But having said that, when I jogged and thought, now I worry about pregnant teenagers -- and I do worry about that -- and I worry about high school dropouts and I worry about a ton of things that all of us worry about. We didn't have AIDS then, or we really didn't have homeless.

But I worry about all those things -- the environment, everything. It suddenly occurred to me, if more people could read and write and comprehend everything would be better.

KING: You could make a case, there's no excuse for illiteracy in a civilized society.

BUSH: Right; and then I got thinking, when I worked on it about eight years -- maybe six years -- that it really isn't just literacy, it's family literacy that counts because children copy their parents.

KING: And in the book you mention that Governor Clinton of Arkansas -- you wowed them at that first literary conference that you headed, right?

BUSH: That's right.

KING: He came up and spoke...

BUSH: As did many others, I might add; and some disappointed us, but he was very good, and he was very good at the education summit, too.

I haven't heard much from him lately, but that was something he was very good at.

KING: We'll talk about that and other things with the former first lady Barbara Bush, one of the most popular first ladies in the history of the land.

We'll ask her why she hates...

BUSH: I hate that.

KING: Loves the White House, doesn't miss it; hates popularity.


KING: We'll be right back with Barbara Bush after this.


BUSH: But before she could speak, Nana said: "It seems that Natalie (ph) is just another one who don't know nothing. You can be anything you want, Blake (ph), if you put your mind to it."

You know that book by heart, don't you?

And that's true. You can be anything you want if you put your mind to it.




KING: The first ladies are kind of like a union, aren't you?

BUSH: Well, I guess so. We're the only people in America who ever shared that job, I guess.

KING: And there's a comradery, isn't there? A kind of a...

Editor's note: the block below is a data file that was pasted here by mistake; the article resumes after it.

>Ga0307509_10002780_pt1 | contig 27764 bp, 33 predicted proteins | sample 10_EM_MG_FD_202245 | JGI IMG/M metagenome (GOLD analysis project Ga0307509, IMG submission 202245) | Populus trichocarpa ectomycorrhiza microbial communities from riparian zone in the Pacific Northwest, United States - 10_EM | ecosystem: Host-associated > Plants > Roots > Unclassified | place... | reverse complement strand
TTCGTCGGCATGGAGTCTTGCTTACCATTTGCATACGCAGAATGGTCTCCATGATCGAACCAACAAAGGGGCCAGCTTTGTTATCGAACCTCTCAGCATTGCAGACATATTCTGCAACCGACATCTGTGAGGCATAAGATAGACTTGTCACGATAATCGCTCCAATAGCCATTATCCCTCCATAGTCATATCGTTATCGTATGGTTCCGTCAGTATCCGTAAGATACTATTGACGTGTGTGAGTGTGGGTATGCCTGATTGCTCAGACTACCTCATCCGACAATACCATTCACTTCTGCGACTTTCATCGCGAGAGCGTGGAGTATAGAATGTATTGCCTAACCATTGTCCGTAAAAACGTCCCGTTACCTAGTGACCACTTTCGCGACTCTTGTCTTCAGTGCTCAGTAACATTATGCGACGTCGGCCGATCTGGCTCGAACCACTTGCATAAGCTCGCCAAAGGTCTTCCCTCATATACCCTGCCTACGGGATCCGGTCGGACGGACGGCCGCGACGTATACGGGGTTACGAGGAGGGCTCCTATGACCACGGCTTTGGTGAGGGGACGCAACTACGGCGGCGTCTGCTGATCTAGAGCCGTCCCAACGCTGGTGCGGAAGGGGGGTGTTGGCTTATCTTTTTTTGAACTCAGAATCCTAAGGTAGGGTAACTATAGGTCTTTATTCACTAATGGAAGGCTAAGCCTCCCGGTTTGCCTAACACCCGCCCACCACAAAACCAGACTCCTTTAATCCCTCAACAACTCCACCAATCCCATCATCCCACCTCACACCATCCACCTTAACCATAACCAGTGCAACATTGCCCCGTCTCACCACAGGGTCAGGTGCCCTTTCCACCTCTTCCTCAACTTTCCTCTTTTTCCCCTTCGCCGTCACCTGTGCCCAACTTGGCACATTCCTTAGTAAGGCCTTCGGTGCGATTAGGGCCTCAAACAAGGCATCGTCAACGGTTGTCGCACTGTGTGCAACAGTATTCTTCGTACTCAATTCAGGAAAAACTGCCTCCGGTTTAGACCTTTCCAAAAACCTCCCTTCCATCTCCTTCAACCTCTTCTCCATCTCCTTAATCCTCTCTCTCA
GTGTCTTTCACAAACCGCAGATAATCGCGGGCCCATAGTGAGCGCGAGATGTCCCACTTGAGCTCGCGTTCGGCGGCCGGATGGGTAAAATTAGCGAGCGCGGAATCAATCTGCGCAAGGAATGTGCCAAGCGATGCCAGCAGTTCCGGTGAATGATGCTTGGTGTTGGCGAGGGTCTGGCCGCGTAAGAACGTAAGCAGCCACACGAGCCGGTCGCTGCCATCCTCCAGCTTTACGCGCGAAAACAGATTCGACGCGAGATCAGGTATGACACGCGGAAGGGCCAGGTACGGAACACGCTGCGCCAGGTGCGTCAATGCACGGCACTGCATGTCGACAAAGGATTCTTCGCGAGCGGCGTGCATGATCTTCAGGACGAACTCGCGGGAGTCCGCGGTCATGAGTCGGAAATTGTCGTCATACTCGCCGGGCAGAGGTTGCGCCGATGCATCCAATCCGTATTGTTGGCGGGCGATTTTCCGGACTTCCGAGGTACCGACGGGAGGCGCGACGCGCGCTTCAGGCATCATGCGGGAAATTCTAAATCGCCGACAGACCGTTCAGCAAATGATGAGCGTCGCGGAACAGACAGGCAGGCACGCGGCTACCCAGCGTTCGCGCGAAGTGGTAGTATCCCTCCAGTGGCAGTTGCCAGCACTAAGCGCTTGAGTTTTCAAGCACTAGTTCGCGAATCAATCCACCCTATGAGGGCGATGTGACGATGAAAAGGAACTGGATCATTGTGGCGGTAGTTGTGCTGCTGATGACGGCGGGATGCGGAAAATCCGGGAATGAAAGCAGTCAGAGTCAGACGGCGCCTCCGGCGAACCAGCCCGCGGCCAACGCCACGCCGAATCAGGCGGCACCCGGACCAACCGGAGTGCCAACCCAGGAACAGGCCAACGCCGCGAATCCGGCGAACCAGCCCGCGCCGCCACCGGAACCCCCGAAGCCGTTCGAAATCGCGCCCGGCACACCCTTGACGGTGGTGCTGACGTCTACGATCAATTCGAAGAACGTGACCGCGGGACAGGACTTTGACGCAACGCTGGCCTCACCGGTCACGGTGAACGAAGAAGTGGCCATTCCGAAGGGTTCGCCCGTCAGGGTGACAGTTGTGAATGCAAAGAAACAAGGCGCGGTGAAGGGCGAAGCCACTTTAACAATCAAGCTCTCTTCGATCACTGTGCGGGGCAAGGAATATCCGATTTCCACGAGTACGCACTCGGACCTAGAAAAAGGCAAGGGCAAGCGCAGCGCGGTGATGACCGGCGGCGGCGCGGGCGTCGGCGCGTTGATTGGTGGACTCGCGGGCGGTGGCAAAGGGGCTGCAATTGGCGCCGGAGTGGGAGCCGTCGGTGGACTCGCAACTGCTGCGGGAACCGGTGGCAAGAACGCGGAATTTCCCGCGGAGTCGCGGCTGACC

BUSH: Yes; there's a genteelness about it.

KING: You liked Pat Nixon a great deal.

BUSH: I loved Pat Nixon very, very much.

KING: Probably the least known of all.

BUSH: That's right, but she certainly wasn't to the congressional wives of -- I was one of those at that time. And she just was a great lady.

And you know, her children are fabulous. And that, I mean -- that's something, too.

KING: And Jackie Kennedy.

BUSH: I loved her. I didn't know her and I was, I think, the only first lady who didn't sort of write something about her. But I didn't because I thought it would be presumptuous; but that didn't mean I didn't admire her enormously.

KING: How do you feel about two sons in politics, both running for governor of two huge state?

BUSH: I think we're just -- the country's lucky to have them. They're the two best-qualified, finest young men you've ever known.

KING: Were you surprised at either one of them entering the political ring?

BUSH: Not really, because they'd worked so hard in their communities and in their parties for years. Both of them are pretty successful businessmen and have very strong families.

And, I'll tell you, it touched both George and me because you might have thought they'd have been turned off after the ugly 1992. They love their father and he adores them. And for them to get into politics -- and if you're listening, you bad boys -- you made your dad and mom very, happy.

KING: That's very nice.